When Netflix first decided to enter the world of original programming in February of 2013, it was an underdog. House of Cards had an excellent cast and esteemed creators, but it was on an internet streaming service, something that looked like a nail in a coffin in the traditional world of TV. Cut to nearly five years later, and neither Netflix nor television has been the same since. Since that first premiere, Netflix has developed a great reputation.
Back in May, Facebook announced that it would be entering the streaming game. It was an announcement that simultaneously made some amount of sense while making almost everyone in the industry scratch their heads. Facebook certainly seems to believe that original content is a wise investment and that it has the ability to become a major player. In September it was announced that the company was planning on spending $1 billion on original content in the next year.
Maria Bamford is and always will be an insider’s comedian. At times when you listen to her standup, it’s difficult to tell whether her jokes follow the typical setup-punchline formula or if they’re supposed to be a parody of that format. Sometimes it seems as if Bamford doesn’t really know herself. It’s that level of self-policing and self-awareness that makes her comedy as innovative and oddly accessible as it is, while making Bamford most comedian’s favorite comic.
Muck Rack makes it simple to find people, tweets, or articles that mention any name, keyword, company, hashtag etc. We've compiled this guide to help you make the most of your search.
Selecting a term
Start searching tweets, articles from media outlets, articles mentioned in tweets, journalists'
names, titles and bios with some suggested searches:
Companies or Topics (e.g. iPhone, Microsoft)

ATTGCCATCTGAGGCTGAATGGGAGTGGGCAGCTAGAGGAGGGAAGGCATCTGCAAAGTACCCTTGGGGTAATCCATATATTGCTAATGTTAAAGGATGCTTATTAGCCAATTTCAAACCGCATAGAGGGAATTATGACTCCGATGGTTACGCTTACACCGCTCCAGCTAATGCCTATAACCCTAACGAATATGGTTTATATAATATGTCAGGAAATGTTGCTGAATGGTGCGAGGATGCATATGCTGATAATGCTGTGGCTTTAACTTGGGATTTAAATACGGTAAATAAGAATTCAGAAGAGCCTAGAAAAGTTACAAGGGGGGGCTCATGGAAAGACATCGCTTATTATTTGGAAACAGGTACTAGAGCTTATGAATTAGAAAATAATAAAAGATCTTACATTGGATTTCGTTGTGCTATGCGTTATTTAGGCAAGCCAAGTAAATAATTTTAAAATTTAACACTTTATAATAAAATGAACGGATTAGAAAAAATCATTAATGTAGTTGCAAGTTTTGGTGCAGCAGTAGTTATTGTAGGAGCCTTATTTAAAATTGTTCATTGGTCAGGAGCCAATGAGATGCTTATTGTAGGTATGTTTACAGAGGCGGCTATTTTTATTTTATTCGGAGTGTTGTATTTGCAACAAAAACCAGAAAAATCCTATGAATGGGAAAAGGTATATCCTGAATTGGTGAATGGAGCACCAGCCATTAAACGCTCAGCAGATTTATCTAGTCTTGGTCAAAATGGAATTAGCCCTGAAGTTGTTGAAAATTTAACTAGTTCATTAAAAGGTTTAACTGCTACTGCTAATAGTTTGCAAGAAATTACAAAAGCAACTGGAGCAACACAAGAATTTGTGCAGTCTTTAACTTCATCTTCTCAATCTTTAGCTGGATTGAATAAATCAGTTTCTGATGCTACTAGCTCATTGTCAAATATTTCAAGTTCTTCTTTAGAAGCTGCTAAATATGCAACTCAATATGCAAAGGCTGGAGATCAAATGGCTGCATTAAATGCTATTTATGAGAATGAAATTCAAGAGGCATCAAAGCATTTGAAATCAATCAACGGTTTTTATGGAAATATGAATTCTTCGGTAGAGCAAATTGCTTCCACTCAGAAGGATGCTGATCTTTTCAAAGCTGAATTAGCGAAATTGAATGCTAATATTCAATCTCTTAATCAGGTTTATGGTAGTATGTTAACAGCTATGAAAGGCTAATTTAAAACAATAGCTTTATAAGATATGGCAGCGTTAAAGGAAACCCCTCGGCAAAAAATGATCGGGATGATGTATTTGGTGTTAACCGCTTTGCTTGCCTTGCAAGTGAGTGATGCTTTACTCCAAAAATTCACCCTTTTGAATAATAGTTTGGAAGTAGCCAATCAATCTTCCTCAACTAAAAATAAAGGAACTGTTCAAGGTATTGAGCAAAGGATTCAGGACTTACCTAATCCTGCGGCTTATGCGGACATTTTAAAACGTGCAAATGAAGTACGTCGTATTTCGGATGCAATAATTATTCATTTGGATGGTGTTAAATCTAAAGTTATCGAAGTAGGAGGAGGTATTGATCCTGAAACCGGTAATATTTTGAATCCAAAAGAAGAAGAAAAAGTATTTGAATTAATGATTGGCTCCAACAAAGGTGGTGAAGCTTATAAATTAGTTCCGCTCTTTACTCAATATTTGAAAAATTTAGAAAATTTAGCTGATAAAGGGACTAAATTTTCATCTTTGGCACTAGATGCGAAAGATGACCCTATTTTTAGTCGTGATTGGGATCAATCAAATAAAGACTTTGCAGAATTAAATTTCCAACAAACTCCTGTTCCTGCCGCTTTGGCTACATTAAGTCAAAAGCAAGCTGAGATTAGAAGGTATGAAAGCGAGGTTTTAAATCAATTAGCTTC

Phrases (e.g. "cloud computing") — use quotes to keep the terms together
Twitter handles (e.g. @username) — returns those who have mentioned or replied to
Names (e.g. "David Pogue")
Hashtags (e.g. #sxsw, #london2012)
Bio details (e.g. vegan, Olympics, father)
Muck Rack's Advanced Search allows for many boolean operators.
Find results that mention multiple specified terms, use AND or
+. For example, ensure each result contains both Elon Musk and Mark Zuckerberg by
searching Musk AND Zuckerberg or Musk + Zuckerberg.
Use the operators OR or , to broaden your search when you'd like either of
multiple terms to appear in results. (This is the default behavior of our search when no operators
are used). For example, results will contain either cake or cookie by searching cake OR cookie or cake,cookie
Use NOT or - to subtract results from your search. For
example, searching Disney will yield results about the Walt Disney Company as well as Walt Disney
World Resort. To exclude mentions of Disney World, search for Disney -World or Disney
When using one of these operators with a phrase, enclose it in quotation marks. For example, you can
find results about smartphones excluding Apple's iPhone 4S by searching smartphone -"iPhone
Exact case matching or punctuation
If you're searching for a brand name or keyword that relies on specific punctuation marks or capitalization, you can
find results that match your exact query by adding matchcase: before the keyword you're searching for, like matchcase:E*TRADE .
Use parentheses to separate multiple
boolean phrases. For example, to find journalists talking about having fun in Disney World or
Disneyland, search for ("disney world" OR disneyland) AND fun.
An asterisk can be used to search for any variation of a root word truncated by the asterisk. For example, searching for admin* will return results for administrator, administration, administer, administered, etc.
A near operator is an AND operator where you can control the distance between the words. You can vary the distance the near operation uses by adding a forward slash and number (between 0-99) such as strawberries NEAR/10 "whipped cream", which means the strawberries must exist within 10 words of "whipped cream".